How Root Canals Save Teeth

An infected tooth is nothing to take lightly. It won’t get better on its own, and leaving it untreated can lead to more serious problems. Depending on the extent of the infection and the depth of the decay, you may need a root canal — but don’t let the term scare you. It’s a common procedure performed more than 15 million times a year by dentists and endodontists.

If you have an untreated tooth infection that’s been causing you pain, Dr. Rex Hoang at DC Dental Spa can let you know the best course of treatment. If he determines a root canal is in order, consider yourself fortunate. That means he can eliminate your pain and save your tooth, instead of extracting it.

Why do I need a root canal?

If you have a tooth that is deeply infected or badly decayed, a simple filling won’t work. You need to get rid of the infection and decay so it doesn’t spread and make matters worse. If you ignore it and hope it will just go away, you’re putting yourself at risk for serious problems, such as:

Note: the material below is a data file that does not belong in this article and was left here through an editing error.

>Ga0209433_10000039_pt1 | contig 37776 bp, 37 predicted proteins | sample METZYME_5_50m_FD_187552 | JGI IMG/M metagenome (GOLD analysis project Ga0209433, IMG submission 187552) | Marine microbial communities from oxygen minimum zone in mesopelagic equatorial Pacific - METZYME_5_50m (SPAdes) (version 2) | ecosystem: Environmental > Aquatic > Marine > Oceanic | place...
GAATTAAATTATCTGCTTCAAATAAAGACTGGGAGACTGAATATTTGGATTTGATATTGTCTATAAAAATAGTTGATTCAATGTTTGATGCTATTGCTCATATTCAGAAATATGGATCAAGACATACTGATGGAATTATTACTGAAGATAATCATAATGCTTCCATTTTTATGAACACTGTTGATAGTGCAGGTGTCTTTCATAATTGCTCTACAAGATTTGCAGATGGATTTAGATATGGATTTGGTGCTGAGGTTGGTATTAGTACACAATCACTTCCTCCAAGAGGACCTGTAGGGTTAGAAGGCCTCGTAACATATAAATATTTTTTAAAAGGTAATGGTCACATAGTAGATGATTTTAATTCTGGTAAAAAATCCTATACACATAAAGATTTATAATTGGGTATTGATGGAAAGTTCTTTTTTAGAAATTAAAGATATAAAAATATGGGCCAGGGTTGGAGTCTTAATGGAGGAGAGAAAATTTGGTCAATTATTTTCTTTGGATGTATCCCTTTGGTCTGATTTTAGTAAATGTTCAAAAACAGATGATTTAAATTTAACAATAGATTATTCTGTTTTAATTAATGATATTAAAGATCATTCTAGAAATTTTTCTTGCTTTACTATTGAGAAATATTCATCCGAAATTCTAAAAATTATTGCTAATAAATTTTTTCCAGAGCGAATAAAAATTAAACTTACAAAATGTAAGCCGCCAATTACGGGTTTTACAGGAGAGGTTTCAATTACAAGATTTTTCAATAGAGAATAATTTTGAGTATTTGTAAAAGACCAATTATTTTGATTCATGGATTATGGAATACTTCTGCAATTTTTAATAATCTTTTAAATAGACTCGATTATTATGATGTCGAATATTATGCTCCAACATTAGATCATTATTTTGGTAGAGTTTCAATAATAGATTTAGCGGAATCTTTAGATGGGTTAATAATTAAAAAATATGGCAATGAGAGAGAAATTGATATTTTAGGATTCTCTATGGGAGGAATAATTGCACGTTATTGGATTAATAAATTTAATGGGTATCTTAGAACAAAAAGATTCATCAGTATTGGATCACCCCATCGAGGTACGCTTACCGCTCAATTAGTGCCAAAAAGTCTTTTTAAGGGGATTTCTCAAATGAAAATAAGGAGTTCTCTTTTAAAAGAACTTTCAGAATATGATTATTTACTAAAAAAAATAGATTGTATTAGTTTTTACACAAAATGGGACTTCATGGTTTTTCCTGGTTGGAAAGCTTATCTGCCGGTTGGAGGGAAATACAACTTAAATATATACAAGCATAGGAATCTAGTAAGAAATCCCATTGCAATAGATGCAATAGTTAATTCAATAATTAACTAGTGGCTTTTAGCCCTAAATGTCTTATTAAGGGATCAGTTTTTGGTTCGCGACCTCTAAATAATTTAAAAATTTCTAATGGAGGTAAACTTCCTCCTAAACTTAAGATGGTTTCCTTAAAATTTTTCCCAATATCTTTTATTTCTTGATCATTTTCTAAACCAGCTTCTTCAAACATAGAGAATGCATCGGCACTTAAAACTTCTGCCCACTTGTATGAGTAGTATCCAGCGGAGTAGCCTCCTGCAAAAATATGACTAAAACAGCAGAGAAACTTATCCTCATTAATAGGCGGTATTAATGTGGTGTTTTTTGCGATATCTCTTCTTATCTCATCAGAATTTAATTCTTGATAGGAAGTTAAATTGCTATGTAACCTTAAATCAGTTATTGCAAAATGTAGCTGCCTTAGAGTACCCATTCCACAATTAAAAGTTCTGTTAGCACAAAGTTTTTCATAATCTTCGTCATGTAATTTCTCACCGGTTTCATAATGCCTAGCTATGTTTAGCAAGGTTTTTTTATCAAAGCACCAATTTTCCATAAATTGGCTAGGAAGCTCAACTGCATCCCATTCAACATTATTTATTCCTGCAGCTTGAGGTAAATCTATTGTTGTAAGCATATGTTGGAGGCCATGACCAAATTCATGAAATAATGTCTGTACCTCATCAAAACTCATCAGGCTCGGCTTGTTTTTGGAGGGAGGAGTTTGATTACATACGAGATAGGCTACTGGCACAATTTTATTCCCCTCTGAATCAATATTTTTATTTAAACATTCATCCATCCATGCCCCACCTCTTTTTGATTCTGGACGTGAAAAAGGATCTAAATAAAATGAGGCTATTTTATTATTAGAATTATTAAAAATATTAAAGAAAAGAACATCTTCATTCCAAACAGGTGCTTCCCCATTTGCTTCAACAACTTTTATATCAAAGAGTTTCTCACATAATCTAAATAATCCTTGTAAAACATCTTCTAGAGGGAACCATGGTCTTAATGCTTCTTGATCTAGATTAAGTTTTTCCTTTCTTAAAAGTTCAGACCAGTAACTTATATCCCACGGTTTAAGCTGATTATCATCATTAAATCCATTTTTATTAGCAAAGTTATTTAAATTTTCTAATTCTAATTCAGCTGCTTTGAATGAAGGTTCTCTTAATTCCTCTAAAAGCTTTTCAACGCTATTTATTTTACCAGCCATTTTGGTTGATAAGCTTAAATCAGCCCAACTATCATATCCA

Root canal vs. tooth extraction

You might be thinking that a root canal sounds painful, and you’d rather just have your infected tooth pulled. But a quick comparison of the two options makes it clear that you should rethink that.

Tooth extraction

And if you choose to have that extracted tooth replaced:

Root canal

How root canal saves your tooth

Whether your tooth infection began because of trauma, repeated dental work, or a compromised filling or crown, you’ve come to a point where you need a root canal. Dr. Hoang considers this an opportunity to relieve your pain and save your natural tooth. 

First, he explains the entire procedure to you and answers any questions you might have. He then administers a local anesthetic to make sure you stay comfortable and feel no pain.

To access the decayed part of your tooth, Dr. Hoang makes a small hole at the top and then cleans out the inside of your tooth, which is called the pulp. Once he’s removed the decayed material, he rinses it out and, if necessary, fills it with a rubbery material, then tops it off with a filling or temporary crown. If a crown is needed, you’ll come back one more time for the permanent one.

That’s it. No extraction necessary. No gap in your smile. No bridge or dental implant needed. You walk out with your natural tooth intact. Once the anesthetic wears off in a few hours, you may feel a little soreness, but no pain.

If you have a severe tooth infection, Dr. Huang can save it with a root canal. Call us today, or book an appointment online.

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